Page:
I wait ages for a decent novel and then two come along together, although I imagine this tour de force provokes strong reactions either way. Personally, I enjoyed the nods to 17th-century picaresque farce, the Henry Fielding references and the unusual, intriguing setting. The air of mystery around the central character was well sustained, and there is probably much to consider if you fancy writing an essay about it. But I don't.
At last - a shining shaft of sunlight in the recent fog of mediocrity. Novik's Temeraire novels are evocative but, freed from that very male context to write a sometimes dark, always female-centred fairytale, she writes like a, well, dream (as long as we ignore the mushy middle). Who can I lend it to?
Just admire the striking cover and don't bother opening the book. It's dull and confusing and the characters have no character but what really made me stop reading was the weird determination to capitalise types of bird. Seeing Crow and Bittern clog up the page is simply too distracting. I bet the copy editor and the author had strong words over that particular stylistic decision.
Anne Tyler is a novelist without equal but even she has her off-books. This retelling of 'The Taming of the Shrew' as an amiable romance among socially awkward characters may feature her signature sharp observation but lacked bite and conviction. I wonder if it even started out as a Shakespearean update but was adapted to be one on request.
The Ghost Story, more like, in the sense of it being hardly there. As this series goes on, it becomes more like a soap opera and less like a tightly plotted set of murder mysteries. There was only one candidate for the murder(s) this time, which killed the suspense, and even that took a back seat to the tedium of the characters' relationships. Disappointing.
The first odd thing is that the cover is almost sexy but actually the content is the sort of thing my 8-year-old reads. The second odd thing is that it tries so hard to be steampunk cute that it loses most of the charm it's aiming for. And the third odd, but common, thing is that it's determinedly 'first in the series' and therefore is more of a prologue than a self-contained story. Disappointing.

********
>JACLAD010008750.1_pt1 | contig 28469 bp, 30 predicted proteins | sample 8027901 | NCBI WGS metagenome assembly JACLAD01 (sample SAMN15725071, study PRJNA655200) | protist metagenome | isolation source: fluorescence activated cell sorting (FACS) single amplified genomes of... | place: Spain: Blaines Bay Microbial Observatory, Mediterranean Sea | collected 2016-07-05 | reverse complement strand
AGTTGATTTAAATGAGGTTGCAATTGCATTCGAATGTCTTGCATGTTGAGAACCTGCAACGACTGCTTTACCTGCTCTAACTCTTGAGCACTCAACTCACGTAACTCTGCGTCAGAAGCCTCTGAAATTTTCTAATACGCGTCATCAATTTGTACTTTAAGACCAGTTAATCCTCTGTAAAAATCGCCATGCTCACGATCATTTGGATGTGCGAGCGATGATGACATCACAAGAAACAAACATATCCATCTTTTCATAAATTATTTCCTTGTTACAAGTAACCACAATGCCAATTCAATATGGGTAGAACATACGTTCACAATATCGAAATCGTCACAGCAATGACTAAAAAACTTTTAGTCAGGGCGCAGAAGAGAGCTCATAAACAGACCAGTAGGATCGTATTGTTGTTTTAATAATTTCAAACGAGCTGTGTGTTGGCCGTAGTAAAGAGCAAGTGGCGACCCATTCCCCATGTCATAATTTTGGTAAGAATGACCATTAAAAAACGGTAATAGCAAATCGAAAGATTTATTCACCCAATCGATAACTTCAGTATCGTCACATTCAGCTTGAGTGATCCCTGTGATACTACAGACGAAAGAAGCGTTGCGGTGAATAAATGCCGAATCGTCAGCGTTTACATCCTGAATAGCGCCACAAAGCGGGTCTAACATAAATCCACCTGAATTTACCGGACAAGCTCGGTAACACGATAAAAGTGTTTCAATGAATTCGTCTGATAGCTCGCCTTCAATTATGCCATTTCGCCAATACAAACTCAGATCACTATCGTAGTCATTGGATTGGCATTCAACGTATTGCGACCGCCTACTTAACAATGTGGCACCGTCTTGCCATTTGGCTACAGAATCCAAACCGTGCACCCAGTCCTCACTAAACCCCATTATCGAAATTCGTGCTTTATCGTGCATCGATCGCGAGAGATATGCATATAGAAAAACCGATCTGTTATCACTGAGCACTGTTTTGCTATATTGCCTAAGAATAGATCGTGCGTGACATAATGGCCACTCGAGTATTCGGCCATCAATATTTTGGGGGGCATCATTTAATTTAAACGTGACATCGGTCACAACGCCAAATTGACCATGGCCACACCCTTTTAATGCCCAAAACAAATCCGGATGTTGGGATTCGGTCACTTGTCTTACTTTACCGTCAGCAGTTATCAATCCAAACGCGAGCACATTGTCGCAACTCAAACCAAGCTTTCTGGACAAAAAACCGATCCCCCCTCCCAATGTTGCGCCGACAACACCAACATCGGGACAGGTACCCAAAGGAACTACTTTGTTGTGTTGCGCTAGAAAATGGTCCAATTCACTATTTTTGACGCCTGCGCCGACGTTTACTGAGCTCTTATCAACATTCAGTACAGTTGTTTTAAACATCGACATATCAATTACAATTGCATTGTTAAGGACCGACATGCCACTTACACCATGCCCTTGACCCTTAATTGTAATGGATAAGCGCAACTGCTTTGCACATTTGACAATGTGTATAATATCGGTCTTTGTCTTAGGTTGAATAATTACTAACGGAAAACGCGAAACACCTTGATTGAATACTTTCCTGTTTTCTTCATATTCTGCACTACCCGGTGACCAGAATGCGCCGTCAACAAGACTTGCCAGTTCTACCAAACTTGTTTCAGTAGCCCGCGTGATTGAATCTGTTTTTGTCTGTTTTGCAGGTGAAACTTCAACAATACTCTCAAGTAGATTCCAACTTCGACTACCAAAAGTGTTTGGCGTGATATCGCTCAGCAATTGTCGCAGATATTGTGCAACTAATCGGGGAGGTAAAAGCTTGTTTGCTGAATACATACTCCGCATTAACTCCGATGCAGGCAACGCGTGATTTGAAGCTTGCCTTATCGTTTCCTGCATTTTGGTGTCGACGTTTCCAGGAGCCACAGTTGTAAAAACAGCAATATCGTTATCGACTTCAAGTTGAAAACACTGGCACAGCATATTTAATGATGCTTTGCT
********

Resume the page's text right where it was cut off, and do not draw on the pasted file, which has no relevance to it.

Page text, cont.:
By this point in the series, you'd expect to feel some emotional investment in the characters but neither they nor the story are particularly memorable in this sixth book. But I'll keep reading the series purely for the local interest.
A fairly standard cutesy romcom, enlivened by the narrator's mentor, an invisible talking horse, but unfortunately that disappears two-thirds of the way through. Well written but its distractingly self-published feel could have been solved with a decent structural edit.
Temeraire is as appealing a dragon as you can imagine, so it's a shame that his rather dull human handler/companion Laurence gets most of the page time. Still, the alternative history is diverting even if the story itself isn't and the lack of proofreading too distracting in places.
Most fictional detectives are dysfunctional but it's a wonder Claire deWitt can do any detection at all. That's the real mystery, as Claire enters a downward spiral of drugs and a tenuous hold on reality. It's certainly an interesting and unusual read, and one that's probably pretty layered beneath all the confusion.
Points gained for a good, colloquial translation (for once) of a rather forgettable snapshot of four irritating, self-entitled siblings. I think the reader is expected to be on their side, but they were all so selfish that I didn't care. Interestingly French atmosphere, though.
I thought it was high time I read a Cecelia Ahern book and it was just as I expected - readable and undemanding chick lit. Though I wonder if my take-home message that the book was about lives wasted for no reason whatsoever is the one that's intended.
What it lacked in immersive historical veracity, it made up for in joie de vivre. It's no Cadfael but it was a fun mystery in an unusual setting. And sometimes that's just fine.